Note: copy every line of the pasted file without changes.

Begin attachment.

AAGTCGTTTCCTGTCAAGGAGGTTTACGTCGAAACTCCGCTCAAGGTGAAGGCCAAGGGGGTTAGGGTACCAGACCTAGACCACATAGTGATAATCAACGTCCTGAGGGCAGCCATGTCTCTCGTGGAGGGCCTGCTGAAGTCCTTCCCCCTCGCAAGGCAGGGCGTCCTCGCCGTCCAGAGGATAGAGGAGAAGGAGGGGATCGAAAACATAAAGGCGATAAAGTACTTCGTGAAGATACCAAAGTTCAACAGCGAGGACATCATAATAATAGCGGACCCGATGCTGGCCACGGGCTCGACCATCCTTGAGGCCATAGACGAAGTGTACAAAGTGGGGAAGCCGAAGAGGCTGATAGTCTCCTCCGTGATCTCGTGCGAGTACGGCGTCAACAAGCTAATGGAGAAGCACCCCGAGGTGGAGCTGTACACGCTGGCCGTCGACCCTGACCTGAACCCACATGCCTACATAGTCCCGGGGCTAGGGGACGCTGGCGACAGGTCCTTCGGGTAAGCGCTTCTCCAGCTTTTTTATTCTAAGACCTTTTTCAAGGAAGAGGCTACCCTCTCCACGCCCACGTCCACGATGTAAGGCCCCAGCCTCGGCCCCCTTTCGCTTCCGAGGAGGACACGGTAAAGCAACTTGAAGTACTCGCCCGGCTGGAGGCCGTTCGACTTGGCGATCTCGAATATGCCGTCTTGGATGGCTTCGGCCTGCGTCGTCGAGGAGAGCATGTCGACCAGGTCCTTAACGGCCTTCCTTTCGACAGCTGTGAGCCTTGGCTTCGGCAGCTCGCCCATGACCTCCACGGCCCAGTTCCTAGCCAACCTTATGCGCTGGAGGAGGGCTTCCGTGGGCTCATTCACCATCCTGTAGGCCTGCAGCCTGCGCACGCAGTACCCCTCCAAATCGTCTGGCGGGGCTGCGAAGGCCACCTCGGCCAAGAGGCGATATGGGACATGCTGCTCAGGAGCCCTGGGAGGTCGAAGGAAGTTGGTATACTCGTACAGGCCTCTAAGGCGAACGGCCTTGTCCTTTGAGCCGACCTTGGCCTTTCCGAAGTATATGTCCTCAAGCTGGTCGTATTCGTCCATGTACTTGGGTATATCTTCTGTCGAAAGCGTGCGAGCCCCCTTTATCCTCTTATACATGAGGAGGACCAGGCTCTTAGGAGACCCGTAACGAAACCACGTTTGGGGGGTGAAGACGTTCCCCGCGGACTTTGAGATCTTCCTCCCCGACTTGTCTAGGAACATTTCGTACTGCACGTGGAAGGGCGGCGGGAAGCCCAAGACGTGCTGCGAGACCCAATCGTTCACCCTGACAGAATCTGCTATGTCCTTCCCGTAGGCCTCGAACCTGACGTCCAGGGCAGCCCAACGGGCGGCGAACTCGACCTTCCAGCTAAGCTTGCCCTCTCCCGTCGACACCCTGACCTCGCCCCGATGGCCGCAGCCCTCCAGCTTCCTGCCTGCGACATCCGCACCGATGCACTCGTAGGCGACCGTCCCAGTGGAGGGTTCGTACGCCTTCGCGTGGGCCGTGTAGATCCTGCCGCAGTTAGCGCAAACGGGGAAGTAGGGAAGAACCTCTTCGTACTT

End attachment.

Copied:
AAGTCGTTTCCTGTCAAGGAGGTTTACGTCGAAACTCCGCTCAAGGTGAAGGCCAAGGGGGTTAGGGTACCAGACCTAGACCACATAGTGATAATCAACGTCCTGAGGGCAGCCATGTCTCTCGTGGAGGGCCTGCTGAAGTCCTTCCCCCTCGCAAGGCAGGGCGTCCTCGCCGTCCAGAGGATAGAGGAGAAGGAGGGGATCGAAAACATAAAGGCGATAAAGTACTTCGTGAAGATACCAAAGTTCAACAGCGAGGACATCATAATAATAGCGGACCCGATGCTGGCCACGGGCTCGACCATCCTTGAGGCCATAGACGAAGTGTACAAAGTGGGGAAGCCGAAGAGGCTGATAGTCTCCTCCGTGATCTCGTGCGAGTACGGCGTCAACAAGCTAATGGAGAAGCACCCCGAGGTGGAGCTGTACACGCTGGCCGTCGACCCTGACCTGAACCCACATGCCTACATAGTCCCGGGGCTAGGGGACGCTGGCGACAGGTCCTTCGGGTAAGCGCTTCTCCAGCTTTTTTATTCTAAGACCTTTTTCAAGGAAGAGGCTACCCTCTCCACGCCCACGTCCACGATGTAAGGCCCCAGCCTCGGCCCCCTTTCGCTTCCGAGGAGGACACGGTAAAGCAACTTGAAGTACTCGCCCGGCTGGAGGCCGTTCGACTTGGCGATCTCGAATATGCCGTCTTGGATGGCTTCGGCCTGCGTCGTCGAGGAGAGCATGTCGACCAGGTCCTTAACGGCCTTCCTTTCGACAGCTGTGAGCCTTGGCTTCGGCAGCTCGCCCATGACCTCCACGGCCCAGTTCCTAGCCAACCTTATGCGCTGGAGGAGGGCTTCCGTGGGCTCATTCACCATCCTGTAGGCCTGCAGCCTGCGCACGCAGTACCCCTCCAAATCGTCTGGCGGGGCTGCGAAGGCCACCTCGGCCAAGAGGCGATATGGGACATGCTGCTCAGGAGCCCTGGGAGGTCGAAGGAAGTTGGTATACTCGTACAGGCCTCTAAGGCGAACGGCCTTGTCCTTTGAGCCGACCTTGGCCTTTCCGAAGTATATGTCCTCAAGCTGGTCGTATTCGTCCATGTACTTGGGTATATCTTCTGTCGAAAGCGTGCGAGCCCCCTTTATCCTCTTATACATGAGGAGGACCAGGCTCTTAGGAGACCCGTAACGAAACCACGTTTGGGGGGTGAAGACGTTCCCCGCGGACTTTGAGATCTTCCTCCCCGACTTGTCTAGGAACATTTCGTACTGCACGTGGAAGGGCGGCGGGAAGCCCAAGACGTGCTGCGAGACCCAATCGTTCACCCTGACAGAATCTGCTATGTCCTTCCCGTAGGCCTCGAACCTGACGTCCAGGGCAGCCCAACGGGCGGCGAACTCGACCTTCCAGCTAAGCTTGCCCTCTCCCGTCGACACCCTGACCTCGCCCCGATGGCCGCAGCCCTCCAGCTTCCTGCCTGCGACATCCGCACCGATGCACTCGTAGGCGACCGTCCCAGTGGAGGGTTCGTACGCCTTCGCGTGGGCCGTGTAGATCCTGCCGCAGTTAGCGCAAACGGGGAAGTAGGGAAGAACCTCTTCGTACTT